Summer is officially here. For many Americans, that means blankets of grassy green for kids to play in. There are an estimated 40 million to 50 million acres of lawn in the continental United States — that’s nearly as much as all of the country’s national parks combined. In 2020, Americans spent $105 billion keeping their lawns verdant and neat.
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It was a few minutes past 6 a.m., and the sun had already started to boil the muggy Alabama air. Matt Harrison, 38, watched as his colleague backed the public works pickup truck into a parking spot alongside city hall. The two tipped the tailgate and slowly lowered a shiny orange push mower onto the pavement.
A teacher at a school in a prosperous part of Washington D.C., writing from his official school email account and saying that he was a mentor for the school’s future-entrepreneurs program, wrote with two concerns about the District’s impending phase-out of gas-powered leafblowers.
In the rush to swap gas for batteries on everything from cars and delivery trucks to boats and golf carts, lawn mowers don’t get much attention. But the traditional gas-powered versions that many people will soon use to get their yards ready for summer can actually be worse for the environment than cars. Running the top-selling traditional gas-powered lawn mower for an hour releases as much smog-forming pollution as driving a 2016 Toyota Camry from Los Angeles to Las Vegas, according to the California Air Resources Board, a state agency formed in 1967 to work on ways to protect communities from air pollution. Operating the most popular leaf blower for an hour is roughly equivalent to taking a 1,100-mile jaunt to Denver from L.A. — a 15 hour-plus journey.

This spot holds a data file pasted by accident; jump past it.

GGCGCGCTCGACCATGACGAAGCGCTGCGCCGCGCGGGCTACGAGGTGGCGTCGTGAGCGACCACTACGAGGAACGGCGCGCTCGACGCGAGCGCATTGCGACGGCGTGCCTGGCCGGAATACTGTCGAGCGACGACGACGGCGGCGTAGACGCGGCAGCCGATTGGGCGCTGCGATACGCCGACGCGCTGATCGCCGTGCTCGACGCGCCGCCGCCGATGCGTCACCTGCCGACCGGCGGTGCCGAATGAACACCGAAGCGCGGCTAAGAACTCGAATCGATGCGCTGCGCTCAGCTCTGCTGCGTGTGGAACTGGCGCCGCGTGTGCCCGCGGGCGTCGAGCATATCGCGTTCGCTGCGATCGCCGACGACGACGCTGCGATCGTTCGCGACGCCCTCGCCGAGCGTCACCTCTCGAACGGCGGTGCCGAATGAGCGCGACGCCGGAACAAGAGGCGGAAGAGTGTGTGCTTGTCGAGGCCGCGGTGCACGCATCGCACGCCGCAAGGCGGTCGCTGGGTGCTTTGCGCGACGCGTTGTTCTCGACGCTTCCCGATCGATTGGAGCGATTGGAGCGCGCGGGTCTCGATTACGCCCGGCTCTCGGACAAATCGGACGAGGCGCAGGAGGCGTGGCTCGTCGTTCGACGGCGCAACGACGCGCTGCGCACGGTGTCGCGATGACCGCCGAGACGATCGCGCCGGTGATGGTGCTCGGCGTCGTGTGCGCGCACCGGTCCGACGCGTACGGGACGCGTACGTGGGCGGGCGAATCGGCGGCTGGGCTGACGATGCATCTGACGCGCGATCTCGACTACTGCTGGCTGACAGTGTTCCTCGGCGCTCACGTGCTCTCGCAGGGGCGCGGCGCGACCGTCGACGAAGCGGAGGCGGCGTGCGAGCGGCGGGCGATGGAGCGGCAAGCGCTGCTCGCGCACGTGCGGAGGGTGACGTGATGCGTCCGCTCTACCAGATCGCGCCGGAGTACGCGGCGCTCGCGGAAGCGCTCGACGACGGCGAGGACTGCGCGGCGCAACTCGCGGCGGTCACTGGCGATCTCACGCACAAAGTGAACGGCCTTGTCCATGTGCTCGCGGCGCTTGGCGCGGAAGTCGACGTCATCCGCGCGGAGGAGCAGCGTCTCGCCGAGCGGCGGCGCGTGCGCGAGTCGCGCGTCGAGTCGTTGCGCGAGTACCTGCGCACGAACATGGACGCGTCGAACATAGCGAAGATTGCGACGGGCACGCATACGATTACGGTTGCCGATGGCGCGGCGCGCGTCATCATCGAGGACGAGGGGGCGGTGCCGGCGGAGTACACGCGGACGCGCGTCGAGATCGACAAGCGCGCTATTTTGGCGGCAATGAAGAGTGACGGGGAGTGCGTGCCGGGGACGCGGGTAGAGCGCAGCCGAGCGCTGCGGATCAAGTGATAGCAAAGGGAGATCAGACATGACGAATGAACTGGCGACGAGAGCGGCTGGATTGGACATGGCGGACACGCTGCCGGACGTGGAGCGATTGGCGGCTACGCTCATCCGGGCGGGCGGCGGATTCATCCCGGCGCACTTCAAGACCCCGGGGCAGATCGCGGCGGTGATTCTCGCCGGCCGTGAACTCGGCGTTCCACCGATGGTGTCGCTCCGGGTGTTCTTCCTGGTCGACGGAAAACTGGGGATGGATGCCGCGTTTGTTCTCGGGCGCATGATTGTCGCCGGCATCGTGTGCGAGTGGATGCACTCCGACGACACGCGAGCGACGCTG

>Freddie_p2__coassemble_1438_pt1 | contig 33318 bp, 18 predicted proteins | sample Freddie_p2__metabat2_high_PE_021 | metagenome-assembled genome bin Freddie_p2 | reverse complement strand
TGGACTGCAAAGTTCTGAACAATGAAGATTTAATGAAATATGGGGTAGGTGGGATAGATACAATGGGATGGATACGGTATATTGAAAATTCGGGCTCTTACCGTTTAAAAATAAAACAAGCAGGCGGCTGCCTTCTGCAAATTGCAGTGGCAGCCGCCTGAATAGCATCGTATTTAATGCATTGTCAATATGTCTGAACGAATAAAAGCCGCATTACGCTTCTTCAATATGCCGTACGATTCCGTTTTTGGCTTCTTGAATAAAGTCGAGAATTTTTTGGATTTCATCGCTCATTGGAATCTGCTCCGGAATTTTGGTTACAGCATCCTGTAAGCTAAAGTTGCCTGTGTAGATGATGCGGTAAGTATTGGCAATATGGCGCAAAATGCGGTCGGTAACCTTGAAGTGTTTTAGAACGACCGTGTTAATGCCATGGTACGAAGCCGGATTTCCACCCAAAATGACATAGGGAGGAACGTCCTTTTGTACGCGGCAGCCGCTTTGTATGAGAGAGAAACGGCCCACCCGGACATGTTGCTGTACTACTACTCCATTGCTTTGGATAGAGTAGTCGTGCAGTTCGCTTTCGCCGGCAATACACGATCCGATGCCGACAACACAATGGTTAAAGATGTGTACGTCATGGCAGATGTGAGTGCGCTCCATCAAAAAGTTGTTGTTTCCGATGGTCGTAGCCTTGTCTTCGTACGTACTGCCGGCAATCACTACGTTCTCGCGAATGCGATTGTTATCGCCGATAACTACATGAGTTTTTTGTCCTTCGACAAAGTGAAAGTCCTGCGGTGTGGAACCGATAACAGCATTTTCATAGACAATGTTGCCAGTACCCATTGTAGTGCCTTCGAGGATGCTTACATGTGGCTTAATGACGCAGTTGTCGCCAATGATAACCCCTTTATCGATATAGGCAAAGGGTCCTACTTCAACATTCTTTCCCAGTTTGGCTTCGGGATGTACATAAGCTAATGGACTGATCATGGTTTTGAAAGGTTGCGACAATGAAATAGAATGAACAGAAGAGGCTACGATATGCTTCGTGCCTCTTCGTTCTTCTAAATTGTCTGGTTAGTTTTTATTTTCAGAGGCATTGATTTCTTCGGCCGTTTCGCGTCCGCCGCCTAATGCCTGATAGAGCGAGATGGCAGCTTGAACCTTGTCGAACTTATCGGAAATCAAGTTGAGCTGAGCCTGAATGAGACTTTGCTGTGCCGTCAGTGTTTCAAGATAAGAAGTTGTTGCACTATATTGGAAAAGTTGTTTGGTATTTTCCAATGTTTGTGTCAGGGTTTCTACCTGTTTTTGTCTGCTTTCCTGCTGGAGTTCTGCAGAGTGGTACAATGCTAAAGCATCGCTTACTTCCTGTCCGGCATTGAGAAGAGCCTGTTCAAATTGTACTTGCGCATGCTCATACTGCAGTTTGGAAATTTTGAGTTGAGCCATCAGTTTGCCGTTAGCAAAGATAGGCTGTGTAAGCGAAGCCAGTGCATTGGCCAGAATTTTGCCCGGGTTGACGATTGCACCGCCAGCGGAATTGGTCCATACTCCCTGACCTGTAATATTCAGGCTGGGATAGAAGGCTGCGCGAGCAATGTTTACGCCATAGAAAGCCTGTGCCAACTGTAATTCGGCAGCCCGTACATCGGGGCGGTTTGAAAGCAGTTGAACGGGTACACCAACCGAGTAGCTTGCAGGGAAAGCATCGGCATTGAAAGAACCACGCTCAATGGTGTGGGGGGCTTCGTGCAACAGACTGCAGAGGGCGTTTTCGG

We at The Optimist Daily are always looking for ways to help our pollinator friends. If you are looking to plant a pollinator-friendly garden this spring, then a new study led by Jaret Daniels and Elizabeth Braatz can help! Their research indicates that insects are attracted to landscapes where flowering plants of the same species are grouped together.
Environmentally-friendly gardening, once considered on the fringe, has surged in interest in the pandemic, according to Mark Richardson, director of horticulture for the Tower Hill Botanic Garden in Boylston. Richardson sees the trend in the sold-out tickets to the garden this month, and in the blossoming membership in the Ecological Landscape Alliance, which promotes eco-friendly gardening.
People who live along the Atlantic seaboard are accustomed to dealing with environmental extremes: salt spray that can kill just about anything green; relentless wind that whips vegetation into Leaning Tower of Pisa shapes; sand, shells, rocks and dead fish that come and go.
Kids and pets will soon be able to play in the grass at some of the country’s largest parks without being exposed to pesticides. Yogurt company Stonyfield Organic is continuing a major initiative to convert parks and playing fields nationwide into organic grounds. The recent effort includes Central Park in New York City, Prospect Park in Brooklyn, and Grant Park in Chicago. The company is working with a coalition of organization to pass a bill to allow the transition to take place in New York City parks.
Those who are interested in permaculture and regenerative gardening may be well aware of the benefits — both local and global — of maximizing photosynthesis in a garden. The more plants we include in our spaces, and the greater the number of beneficial interactions between them and the wildlife in the ecosystem, the better.